Totally awesome, off-beat theme. Agree: this looks like it should be highly constrained fill-wise, but didn’t feel too bad solving. A partial or 3, and a few bad’uns, but nothing that made me cry. SCOOPERS does sound weird as a stand-alone word without POOPER? Under 5 minutes on Wednesday = fast for me.

    Oh and me I’m parked in the top-right!

  5. NinaUWS says:

    Amy, sorry that my fellow dog owners are not as courteous in Chicago as they are in NYC. Do you have the same kind of doggy-doo pickup law there?

    Anyway, I agree that scooper never appears without pooper–and moreover, the pooper scooper device has pretty much gone the way of the buggy whip among “urban dog walkers.”

    http://cityroom.blogs.nytimes.com/2009/10/21/pooper-scooper/

    Here in NYC we use discarded plastic grocery bags.

  6. Amy Reynaldo says:

    @ktd: I think Marbles is keen on continuing the tournament each year. Though the event is outgrowing the meeting space they have in their store—they may need to find a bigger space next year.

  7. ArtLvr says:

    I agreed with your write-up of the NYT, also that it could have been switched with yesterday’s as far as difficulty went. Cute and well done, not too exciting. Not a car fan!

    Same with the LAT, it went fast but was amusiing. ROOK as swindle (verb) was tricky, and Hunan pans might have been misread as human except WOKS were there already. OINGO was a stitch, ditto FLUNKY and BEEFCAKE. I was glad CORVETTE came through okay as I could only think of a Caravel, which wouldn’t fit.

  8. joel says:

    Charles Peale????it was Reade..a common crossword name

  9. janie says:

    it was correct in the grid, joel, and now the post has been edited to correct mr. READE’s name. the name may be common to you (and others), but it was new to me.

    and so it goes, eh?

    ;-)

  10. Amy Reynaldo says:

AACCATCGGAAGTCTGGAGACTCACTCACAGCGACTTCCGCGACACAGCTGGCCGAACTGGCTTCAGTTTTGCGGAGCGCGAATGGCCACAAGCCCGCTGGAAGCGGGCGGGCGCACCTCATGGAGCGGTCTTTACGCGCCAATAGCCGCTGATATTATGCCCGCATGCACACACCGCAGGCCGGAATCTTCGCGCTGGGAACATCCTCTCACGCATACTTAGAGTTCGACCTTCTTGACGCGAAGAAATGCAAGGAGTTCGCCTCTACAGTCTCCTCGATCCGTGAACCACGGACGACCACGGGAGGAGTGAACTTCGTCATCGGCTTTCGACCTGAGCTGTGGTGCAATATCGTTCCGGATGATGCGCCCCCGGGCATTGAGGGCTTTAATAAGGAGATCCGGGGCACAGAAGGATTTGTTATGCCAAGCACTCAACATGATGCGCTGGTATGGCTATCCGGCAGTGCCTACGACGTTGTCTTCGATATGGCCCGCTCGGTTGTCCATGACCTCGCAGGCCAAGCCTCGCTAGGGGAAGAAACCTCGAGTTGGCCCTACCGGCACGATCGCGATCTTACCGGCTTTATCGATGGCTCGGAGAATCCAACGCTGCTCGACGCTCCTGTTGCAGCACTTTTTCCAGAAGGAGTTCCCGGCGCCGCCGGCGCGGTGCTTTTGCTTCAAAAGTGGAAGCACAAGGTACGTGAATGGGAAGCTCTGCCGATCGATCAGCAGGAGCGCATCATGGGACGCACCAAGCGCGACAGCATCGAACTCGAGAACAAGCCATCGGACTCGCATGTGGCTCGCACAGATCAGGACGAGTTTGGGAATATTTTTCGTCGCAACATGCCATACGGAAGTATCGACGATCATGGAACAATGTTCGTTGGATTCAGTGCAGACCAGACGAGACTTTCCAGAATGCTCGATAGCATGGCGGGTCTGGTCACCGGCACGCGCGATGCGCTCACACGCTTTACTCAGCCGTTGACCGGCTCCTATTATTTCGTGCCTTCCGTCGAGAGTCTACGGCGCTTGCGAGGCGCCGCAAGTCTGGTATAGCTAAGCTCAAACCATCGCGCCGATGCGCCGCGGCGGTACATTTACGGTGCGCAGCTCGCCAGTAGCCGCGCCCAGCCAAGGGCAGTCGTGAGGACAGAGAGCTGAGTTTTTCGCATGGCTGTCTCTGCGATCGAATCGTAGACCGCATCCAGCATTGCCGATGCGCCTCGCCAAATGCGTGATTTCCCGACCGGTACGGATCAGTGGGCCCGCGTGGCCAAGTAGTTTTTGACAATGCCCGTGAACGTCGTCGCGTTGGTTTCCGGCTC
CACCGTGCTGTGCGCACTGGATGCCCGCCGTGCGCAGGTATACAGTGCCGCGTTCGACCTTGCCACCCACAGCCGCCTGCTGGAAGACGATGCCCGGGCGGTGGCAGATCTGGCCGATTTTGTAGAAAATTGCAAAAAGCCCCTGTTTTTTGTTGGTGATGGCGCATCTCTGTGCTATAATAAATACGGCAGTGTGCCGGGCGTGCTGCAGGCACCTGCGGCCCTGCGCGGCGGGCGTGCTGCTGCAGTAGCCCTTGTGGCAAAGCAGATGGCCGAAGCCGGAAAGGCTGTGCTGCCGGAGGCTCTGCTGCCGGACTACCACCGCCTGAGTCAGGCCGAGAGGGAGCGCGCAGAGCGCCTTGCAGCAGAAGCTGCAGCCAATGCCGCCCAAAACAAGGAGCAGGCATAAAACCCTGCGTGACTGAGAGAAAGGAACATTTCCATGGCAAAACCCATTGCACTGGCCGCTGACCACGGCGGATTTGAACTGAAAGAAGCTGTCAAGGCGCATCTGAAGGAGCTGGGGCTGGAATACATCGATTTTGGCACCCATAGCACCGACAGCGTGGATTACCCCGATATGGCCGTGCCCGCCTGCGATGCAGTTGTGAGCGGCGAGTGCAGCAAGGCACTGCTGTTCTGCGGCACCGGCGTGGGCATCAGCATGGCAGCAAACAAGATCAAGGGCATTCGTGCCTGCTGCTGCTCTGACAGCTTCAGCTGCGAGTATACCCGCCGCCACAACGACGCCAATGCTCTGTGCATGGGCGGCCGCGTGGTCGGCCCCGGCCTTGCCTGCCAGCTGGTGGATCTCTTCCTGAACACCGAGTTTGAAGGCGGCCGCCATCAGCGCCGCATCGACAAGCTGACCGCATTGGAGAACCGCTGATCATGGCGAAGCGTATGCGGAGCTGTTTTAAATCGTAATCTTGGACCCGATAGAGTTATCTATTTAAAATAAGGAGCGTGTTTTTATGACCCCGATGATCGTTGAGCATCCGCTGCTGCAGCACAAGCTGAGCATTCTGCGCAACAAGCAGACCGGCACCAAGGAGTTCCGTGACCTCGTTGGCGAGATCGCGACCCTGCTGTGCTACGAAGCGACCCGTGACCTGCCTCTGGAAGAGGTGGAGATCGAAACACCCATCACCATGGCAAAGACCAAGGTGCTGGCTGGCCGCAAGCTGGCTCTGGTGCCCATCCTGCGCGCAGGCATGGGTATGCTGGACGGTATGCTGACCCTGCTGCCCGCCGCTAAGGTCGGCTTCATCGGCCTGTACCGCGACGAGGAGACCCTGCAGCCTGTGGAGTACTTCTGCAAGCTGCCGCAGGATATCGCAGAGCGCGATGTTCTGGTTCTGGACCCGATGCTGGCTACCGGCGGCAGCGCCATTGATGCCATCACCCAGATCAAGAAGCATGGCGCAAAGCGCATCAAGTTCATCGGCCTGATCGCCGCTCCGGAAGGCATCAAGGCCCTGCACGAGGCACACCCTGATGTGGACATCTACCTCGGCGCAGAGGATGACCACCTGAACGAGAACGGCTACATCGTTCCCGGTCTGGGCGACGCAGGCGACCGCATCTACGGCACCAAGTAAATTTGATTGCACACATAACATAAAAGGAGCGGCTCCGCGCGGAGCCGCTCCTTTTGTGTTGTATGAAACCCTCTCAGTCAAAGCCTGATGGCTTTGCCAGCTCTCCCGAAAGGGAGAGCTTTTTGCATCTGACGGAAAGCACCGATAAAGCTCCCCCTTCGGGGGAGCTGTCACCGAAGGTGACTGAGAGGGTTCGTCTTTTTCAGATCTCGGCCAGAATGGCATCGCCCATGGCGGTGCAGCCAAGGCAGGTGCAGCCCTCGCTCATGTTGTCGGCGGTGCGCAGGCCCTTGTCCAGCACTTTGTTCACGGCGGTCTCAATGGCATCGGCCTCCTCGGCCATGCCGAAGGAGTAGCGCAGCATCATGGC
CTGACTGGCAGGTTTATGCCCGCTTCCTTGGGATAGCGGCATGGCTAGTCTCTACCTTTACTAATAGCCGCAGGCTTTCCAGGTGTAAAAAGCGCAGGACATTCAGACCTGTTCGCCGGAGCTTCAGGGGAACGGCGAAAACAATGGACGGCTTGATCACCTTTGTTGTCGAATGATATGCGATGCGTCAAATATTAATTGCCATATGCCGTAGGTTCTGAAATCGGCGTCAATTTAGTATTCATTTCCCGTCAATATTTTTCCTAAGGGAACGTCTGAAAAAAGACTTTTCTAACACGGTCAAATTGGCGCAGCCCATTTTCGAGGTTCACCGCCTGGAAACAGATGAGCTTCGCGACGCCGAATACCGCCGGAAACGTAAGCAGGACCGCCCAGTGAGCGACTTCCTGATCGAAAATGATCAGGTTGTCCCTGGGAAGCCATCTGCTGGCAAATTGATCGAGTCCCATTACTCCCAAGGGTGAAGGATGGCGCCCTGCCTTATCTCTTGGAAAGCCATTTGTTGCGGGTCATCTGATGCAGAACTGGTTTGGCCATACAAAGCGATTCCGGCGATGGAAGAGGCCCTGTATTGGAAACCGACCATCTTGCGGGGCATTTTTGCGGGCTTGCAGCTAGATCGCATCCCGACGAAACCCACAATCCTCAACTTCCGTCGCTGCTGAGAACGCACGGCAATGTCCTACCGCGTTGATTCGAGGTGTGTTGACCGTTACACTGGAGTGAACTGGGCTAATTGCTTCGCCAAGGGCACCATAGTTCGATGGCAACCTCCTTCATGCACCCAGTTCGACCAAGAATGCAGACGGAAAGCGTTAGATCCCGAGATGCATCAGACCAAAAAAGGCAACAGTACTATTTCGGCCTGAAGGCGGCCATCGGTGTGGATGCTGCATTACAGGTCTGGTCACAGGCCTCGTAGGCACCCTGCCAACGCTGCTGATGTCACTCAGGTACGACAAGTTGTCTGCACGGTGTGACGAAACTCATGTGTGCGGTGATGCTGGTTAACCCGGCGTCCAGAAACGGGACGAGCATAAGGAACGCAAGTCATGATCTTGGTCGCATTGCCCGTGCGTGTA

I bet a lot of solvers faintly recognize the names of READE (author, aptly) and MEADE (Civil War general, something like that) but know them only from crosswords. I know I’m in that group.

    Nina, I had a rare sighting last weekend of a pooper-scooper in use. Gray-haired man, last of a dying breed. Too old to bend down with a bag? The Chicago non-baggers/non-scoopers are absolutely in violation of a city ordinance, but there’s never a cop around when the sidewalk needs one.

  11. joon says:

    MEADE is legitimately very famous. he was the commanding general of the army of the potomac for the last couple years of the war, and was the victor at gettysburg, among other places. prior to the rise of grant, he was the top general the union had, and even when grant took over, MEADE was still technically in charge. he’s a big deal, but i actually don’t recall seeing him in the grid very often. i’m sure i’ve seen him, but not disproportionately often.

    READE is a different story. i had definitely heard of the cloister and the hearth before crosswords, but he’s one of those people whose grid importance seems to outstrip his non-crossword fame. i associate him with george ADE, whose name i did first learn from crosswords, even though they’re not particularly similar writers.

  12. Amy Reynaldo says:

    Joon, I can’t be the only one whose Civil War–related education included only the names of Lincoln, Grant, and Lee, plus a handful of place/battle names.

  13. Jeffrey says:

    Re Onion: I was hoping for Beauty and the Bees.

    http://www.youtube.com/watch?v=reJ26Zf2PZI

  14. John Haber says:

    I thought very easy but got caught up on the triad of NERDS, ALDO, and KOI. AUDI solved one of the two letters but not the other.

  15. Teen Spirit has been a deodorant for years. The title “Smells Like Teen Spirit” was intended to be used as an insult. Example: “BEQ smells like Teen Spirit,” i.e. smells like a girl.

  16. Alex says:

    I loved Brendan’s puzzle and I was thrilled to see the grid come to life since there aren’t enough video game-themed crosswords. With that in mind, I finally made an puzzle I’ve had in my head for a while. I posted it at the forum. Enjoy.